Clinton faces new sex allegations

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The Independent Online
THE White House is bracing itself for a fresh round of lurid sex allegations against President Bill Clinton with today's expected filing of a lawsuit by a former Arkansas state employee who claims she was a victim of crude harassment by him when state governor.

Lawyers for Paula Jones, 27, say they will file the charge today, just meeting a three-year deadline for such civil suits. The alleged encounter took place in a room at the Excelsior Hotel in Little Rock on 8 May 1991 during a business conference organised by Mr Clinton, who was already widely expected to run for the Democratic presidential nomination.

Ms Jones, who was a clerk at the conference, says she was asked by an Arkansas state trooper to accompany him to the room. There, she says, Mr Clinton tried to kiss her, exposed himself and asked her to perform oral sex on him.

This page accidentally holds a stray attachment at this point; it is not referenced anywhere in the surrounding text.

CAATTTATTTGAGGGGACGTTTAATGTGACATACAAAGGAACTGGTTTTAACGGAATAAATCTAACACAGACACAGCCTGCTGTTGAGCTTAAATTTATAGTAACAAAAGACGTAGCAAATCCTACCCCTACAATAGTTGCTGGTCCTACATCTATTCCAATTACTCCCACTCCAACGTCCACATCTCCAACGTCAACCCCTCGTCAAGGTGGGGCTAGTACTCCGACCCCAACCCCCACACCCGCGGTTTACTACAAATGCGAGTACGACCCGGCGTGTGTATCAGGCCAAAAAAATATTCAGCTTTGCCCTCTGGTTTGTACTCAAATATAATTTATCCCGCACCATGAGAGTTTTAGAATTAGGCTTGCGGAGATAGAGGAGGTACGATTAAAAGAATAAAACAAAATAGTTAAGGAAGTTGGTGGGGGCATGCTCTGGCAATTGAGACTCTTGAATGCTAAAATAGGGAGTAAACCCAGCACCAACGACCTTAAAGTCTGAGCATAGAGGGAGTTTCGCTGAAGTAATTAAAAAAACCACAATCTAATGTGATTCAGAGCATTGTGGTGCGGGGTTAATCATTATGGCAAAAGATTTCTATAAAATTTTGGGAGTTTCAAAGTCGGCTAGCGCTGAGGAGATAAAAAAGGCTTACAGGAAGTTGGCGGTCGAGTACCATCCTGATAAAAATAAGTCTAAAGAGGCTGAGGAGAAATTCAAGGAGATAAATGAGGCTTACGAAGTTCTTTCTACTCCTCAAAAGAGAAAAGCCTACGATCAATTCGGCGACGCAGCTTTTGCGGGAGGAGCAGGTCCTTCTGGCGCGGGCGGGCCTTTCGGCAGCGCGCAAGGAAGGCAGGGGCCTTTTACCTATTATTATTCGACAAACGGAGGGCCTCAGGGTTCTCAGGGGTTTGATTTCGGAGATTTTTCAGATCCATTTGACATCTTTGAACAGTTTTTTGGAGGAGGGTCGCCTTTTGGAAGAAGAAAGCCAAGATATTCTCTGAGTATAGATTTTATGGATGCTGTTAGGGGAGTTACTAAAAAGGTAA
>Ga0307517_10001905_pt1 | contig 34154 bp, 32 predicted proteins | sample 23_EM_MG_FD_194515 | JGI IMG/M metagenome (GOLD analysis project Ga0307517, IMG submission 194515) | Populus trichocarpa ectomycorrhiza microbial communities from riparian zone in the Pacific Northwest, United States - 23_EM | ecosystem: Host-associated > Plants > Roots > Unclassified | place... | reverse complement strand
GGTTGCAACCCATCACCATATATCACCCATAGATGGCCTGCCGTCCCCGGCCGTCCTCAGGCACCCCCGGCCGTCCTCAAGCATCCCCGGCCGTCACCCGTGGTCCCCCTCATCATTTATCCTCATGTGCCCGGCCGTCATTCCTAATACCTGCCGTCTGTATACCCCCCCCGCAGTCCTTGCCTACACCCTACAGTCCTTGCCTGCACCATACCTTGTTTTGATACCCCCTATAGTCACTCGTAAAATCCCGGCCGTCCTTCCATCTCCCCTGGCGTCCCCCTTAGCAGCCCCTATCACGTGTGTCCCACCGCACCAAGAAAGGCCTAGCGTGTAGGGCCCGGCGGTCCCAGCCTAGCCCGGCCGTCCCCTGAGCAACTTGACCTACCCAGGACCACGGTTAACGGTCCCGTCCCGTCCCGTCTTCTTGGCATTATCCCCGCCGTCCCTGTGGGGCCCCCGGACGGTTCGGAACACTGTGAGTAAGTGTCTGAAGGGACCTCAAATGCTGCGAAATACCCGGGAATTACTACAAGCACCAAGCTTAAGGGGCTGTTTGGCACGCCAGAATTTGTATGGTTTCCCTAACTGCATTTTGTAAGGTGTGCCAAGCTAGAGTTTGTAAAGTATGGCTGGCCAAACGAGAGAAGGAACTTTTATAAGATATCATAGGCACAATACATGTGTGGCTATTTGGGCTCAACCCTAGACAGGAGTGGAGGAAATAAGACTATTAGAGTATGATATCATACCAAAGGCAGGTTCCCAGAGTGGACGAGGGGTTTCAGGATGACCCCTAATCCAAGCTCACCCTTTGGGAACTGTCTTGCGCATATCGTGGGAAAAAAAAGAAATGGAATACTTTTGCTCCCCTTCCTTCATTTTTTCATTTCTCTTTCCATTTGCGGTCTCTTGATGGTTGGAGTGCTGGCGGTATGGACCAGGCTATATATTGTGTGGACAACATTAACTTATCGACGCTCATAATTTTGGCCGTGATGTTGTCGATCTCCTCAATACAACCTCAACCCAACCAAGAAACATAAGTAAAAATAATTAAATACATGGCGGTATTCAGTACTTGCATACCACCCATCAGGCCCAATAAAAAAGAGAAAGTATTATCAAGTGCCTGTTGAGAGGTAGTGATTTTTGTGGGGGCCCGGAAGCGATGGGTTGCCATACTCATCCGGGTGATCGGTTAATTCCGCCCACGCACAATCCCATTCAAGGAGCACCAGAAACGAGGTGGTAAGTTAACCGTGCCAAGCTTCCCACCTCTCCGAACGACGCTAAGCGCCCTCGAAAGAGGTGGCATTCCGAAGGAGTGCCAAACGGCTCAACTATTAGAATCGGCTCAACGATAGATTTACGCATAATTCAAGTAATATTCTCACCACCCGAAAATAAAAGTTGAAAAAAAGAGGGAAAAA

'I will never forget the look on his face,' she was quoted as saying by the Washington Post yesterday. 'It was just red, beet red.' She says she rebuffed the advances and left the room upset and humiliated.

Eclipsed by the Gennifer Flowers saga, the allegation surfaced briefly during the 1992 campaign. It cropped up again at Christmas when former troopers went public with tales of arranging secret assignations for the governor, and then in February when Ms Jones held a press conference. Until now only conservative anti-Clinton media have touched the story.

At the White House, the charges have been categorically denied. Robert Bennett, the high-profile Washington defence lawyer hired on Tuesday by the President, insists the accusations are politically motivated lies: 'This event, plain and simple, didn't happen,' he said. Ms Jones insists it did, and two girlfriends have signed affidavits that she told them about it on the day.

If Ms Jones goes ahead, Mr Clinton must file a response in 20 days. The case could end in court if it is not thrown out and if no deal is struck. 'Basically it's a matter of credibility, his word against hers,' says a Washington attorney. 'But it's usually very hard to knock out this kind of case early on.'

Ms Jones's lawyers say the suit will allege affliction of emotional distress, violation of her civil rights, and that Governor Clinton regularly used state troopers to help him to find women for sex. According to one report, she may seek up to dollars 3m ( pounds 2m) damages.

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